Amazon announces acquisition of INLT
The company told Reuters on Tuesday (24 September) that the transa...
The company told Reuters on Tuesday (24 September) that the transaction will help merchants on its online marketplace more easily import goods into the US.
In a statement, an Amazon spokeswoman said: “INLT is a smart, nimble team that is helping companies simplify and lower the cost of importing goods into the US. We’re excited to work with them to develop the next generation of solutions for their customers and Amazon selling partners.”
With approximately 12 employees based in LA and Philadelphia, INLT makes software for sellers to manage costs and customs clearance of cross-border shipments. It is expected that Amazon will offer INLT’s cloud-based computing technology to its merchants.
Seeking to expand the services it provides to its merchants; Amazon is looking to add tools for its complicated cross-border sales processes which sellers need to manage individually.
On its website, INLT stated that Amazon has purchased the firm. Following the deal, INLT will continue to serve its existing customers despite the acquisition.
The timing and pricing have not been revealed yet, with Amazon remaining quiet on the official figure of the deal.
According to Crunchbase, INLT is based in LA and has raised $1mn so far, having been founded in 2017.
Amazon has had a busy few months following its continued interest in logistics. Amazon now offers a one-day delivery option for Prime members, in a bid to deal with the quick turnaround and process orders more efficiently and has outlined its intention to introduce drones. In Las Vegas earlier this year, Amazon unveiled its latest Prime Air innovation which comes in the form of drones that delivers straight to customer’s doors. The drones, which are fully electric and can fly up to 15 miles to deliver packages under five pounds to customers in less than 30 minutes.
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5 minutes with: Ivalua’s Sundar Kamak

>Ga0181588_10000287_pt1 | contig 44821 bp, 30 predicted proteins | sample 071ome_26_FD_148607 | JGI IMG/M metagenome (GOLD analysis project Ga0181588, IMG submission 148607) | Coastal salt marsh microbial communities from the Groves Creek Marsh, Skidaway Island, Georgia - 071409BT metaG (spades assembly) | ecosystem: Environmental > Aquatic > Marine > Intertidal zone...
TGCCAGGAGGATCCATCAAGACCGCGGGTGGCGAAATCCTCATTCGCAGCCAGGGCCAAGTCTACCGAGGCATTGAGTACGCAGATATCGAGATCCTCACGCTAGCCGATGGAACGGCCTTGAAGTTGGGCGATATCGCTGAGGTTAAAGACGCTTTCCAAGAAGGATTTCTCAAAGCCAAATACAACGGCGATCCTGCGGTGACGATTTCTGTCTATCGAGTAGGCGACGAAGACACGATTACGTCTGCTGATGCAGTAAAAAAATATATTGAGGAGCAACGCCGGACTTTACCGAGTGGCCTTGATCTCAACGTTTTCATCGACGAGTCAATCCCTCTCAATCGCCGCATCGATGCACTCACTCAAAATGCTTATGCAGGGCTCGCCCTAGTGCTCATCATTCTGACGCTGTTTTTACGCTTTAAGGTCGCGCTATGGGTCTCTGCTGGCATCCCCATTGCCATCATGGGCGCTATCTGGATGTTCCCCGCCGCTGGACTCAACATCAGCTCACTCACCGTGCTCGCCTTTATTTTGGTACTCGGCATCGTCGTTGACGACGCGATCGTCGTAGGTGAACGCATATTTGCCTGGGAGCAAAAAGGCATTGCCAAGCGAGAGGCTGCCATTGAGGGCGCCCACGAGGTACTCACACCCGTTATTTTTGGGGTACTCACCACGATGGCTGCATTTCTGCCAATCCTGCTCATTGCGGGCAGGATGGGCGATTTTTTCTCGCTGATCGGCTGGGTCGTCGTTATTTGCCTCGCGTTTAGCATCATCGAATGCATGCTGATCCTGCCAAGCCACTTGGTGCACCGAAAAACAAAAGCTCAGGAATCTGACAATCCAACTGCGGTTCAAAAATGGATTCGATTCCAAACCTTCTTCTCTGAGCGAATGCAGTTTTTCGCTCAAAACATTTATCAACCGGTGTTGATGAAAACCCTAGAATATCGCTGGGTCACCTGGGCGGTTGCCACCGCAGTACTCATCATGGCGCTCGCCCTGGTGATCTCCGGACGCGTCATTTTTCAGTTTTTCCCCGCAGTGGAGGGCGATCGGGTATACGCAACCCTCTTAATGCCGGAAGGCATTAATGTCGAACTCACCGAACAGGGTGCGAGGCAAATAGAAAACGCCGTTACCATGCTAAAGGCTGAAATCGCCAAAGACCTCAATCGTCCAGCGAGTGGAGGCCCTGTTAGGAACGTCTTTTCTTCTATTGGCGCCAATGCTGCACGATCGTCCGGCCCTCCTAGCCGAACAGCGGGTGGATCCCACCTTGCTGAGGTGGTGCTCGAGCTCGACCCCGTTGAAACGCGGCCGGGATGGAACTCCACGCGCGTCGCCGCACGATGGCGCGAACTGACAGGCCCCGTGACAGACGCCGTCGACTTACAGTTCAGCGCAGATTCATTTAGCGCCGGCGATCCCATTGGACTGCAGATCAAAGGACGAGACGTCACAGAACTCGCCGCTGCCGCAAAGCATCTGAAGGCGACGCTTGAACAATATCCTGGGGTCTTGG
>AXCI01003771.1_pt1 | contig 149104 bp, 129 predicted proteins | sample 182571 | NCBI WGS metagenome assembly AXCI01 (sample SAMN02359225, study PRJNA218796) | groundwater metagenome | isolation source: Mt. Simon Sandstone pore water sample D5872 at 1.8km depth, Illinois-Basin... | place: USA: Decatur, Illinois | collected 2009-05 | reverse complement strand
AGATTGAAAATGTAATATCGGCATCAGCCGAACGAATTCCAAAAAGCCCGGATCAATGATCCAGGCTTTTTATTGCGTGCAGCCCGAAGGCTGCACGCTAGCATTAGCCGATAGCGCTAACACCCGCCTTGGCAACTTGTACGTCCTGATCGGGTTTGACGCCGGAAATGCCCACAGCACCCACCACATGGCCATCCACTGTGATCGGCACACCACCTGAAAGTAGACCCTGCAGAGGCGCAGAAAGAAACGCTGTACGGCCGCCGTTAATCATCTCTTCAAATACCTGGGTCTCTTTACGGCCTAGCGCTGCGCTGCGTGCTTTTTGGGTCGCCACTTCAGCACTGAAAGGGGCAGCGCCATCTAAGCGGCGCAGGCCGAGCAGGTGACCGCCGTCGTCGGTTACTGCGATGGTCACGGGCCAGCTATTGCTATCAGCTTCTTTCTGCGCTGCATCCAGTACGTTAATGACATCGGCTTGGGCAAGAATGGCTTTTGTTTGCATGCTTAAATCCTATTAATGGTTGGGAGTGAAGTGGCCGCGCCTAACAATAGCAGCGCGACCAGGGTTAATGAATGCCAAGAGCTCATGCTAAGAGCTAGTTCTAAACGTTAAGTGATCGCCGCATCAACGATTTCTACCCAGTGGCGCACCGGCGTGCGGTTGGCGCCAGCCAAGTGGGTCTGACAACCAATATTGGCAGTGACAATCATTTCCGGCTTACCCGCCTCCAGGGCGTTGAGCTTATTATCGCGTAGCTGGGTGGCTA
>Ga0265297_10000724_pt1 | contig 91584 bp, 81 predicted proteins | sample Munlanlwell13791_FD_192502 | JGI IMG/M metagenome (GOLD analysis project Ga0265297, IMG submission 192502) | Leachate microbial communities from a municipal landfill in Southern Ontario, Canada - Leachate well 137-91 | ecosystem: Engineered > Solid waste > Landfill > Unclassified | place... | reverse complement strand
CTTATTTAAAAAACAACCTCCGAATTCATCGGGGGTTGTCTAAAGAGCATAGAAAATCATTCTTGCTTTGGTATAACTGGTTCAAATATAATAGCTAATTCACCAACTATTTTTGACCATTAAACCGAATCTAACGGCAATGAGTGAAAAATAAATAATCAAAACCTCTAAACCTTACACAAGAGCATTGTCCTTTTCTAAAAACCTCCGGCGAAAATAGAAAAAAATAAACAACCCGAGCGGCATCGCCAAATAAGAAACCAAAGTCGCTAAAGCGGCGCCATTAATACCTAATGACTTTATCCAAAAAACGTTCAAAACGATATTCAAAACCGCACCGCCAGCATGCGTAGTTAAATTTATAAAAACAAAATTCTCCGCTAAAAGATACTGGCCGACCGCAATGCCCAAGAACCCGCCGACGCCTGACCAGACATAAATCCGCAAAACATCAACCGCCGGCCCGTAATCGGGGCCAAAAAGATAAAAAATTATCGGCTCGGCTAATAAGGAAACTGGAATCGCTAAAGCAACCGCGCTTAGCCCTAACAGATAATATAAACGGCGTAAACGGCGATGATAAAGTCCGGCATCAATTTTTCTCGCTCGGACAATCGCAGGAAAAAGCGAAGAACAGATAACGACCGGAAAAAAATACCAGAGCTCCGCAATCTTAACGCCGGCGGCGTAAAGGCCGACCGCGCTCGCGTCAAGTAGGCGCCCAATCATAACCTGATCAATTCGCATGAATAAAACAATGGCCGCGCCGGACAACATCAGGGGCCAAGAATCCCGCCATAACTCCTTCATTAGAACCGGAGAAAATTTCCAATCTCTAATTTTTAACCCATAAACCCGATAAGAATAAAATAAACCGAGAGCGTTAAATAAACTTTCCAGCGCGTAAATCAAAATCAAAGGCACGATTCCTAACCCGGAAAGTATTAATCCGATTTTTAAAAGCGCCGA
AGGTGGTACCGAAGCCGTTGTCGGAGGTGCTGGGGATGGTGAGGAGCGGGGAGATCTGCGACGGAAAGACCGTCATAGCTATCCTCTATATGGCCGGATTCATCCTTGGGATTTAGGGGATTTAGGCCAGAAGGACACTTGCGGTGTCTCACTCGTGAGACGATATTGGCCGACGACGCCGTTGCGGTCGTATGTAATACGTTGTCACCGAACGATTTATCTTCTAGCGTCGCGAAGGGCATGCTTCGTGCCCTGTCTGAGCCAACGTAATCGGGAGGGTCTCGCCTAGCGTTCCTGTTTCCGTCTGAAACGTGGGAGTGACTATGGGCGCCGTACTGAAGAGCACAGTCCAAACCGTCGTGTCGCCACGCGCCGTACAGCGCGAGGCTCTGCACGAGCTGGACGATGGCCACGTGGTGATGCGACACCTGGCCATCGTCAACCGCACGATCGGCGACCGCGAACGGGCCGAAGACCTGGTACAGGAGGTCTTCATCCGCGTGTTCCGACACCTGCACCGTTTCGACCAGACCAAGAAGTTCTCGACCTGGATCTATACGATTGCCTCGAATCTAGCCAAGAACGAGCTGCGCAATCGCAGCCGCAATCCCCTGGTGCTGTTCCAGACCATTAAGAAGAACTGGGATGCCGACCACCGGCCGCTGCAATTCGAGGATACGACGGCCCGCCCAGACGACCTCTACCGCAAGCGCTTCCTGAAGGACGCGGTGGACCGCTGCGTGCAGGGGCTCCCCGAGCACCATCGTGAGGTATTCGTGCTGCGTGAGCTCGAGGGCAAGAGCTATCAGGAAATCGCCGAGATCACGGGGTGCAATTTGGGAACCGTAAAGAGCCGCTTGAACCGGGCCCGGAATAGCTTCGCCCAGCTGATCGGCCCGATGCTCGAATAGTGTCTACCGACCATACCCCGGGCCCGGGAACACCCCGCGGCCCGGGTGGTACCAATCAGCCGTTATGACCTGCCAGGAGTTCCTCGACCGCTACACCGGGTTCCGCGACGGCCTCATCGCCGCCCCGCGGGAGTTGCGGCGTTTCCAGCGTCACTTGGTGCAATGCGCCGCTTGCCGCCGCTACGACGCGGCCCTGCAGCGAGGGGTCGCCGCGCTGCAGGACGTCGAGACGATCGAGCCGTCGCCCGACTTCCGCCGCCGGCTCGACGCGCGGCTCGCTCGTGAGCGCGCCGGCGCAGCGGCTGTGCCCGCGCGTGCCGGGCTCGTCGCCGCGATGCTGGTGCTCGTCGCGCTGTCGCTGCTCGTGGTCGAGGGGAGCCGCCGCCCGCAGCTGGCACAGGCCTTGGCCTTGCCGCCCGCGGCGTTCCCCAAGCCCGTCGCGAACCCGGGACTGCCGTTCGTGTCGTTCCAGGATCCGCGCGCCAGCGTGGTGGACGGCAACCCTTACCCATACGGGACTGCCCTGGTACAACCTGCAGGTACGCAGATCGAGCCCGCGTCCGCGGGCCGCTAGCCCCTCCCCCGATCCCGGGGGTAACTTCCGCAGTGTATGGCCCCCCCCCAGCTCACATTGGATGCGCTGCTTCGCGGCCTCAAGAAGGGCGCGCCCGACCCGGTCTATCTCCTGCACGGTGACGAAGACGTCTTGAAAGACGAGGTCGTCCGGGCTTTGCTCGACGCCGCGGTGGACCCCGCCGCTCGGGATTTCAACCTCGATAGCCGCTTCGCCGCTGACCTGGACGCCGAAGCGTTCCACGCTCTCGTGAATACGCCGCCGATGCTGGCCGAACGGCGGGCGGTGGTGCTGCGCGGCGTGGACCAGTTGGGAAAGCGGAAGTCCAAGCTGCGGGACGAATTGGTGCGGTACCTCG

Who are you?
My name is Sundar Kamak, I’m Head of Manufacturing Solutions at Ivalua. I’ve been with the company for around two years now, and I’m responsible for our industry solutions and our pre-sales team. Before joining Ivalua I spent almost 20 years in the source-to-pay procurement space, working for a number of providers. But I got my career started in manufacturing and supply chain, specifically in automotive and aerospace.
And what is currently taking up the majority of your professional time?
The last year I've been focused in helping organisations put together a digital transformation strategy, especially manufacturing companies, so they can continue to address some of the challenges they face due to the COVID pandemic.
The traditional approach of engineers designing their latest product then procurement going off to source no longer works
What are the biggest challenges facing your corner of supply chain?
We have a lot of clients coming from different backgrounds - aerospace, high-tech, automotive - and they’re feeling the pressure and the crunch. There’s a lack of product, lack of material availability, lack of resources, labour shortages. So, I work with the leadership in these organisations, try to understand what problems they're looking to solve and come back with Ivalua solutions that can help them address some of these challenges.
Where do the biggest opportunities lie?
If we look at manufacturing, it all comes back to procurement and supply chain being involved sooner in the process. The traditional approach of engineers designing their latest product then procurement going off to source no longer works. It’s important to treat suppliers like partners, which means you build trust, so they can participate very early on in the product design and product development process. It’s not done consistently in the manufacturing sector, but it will be key.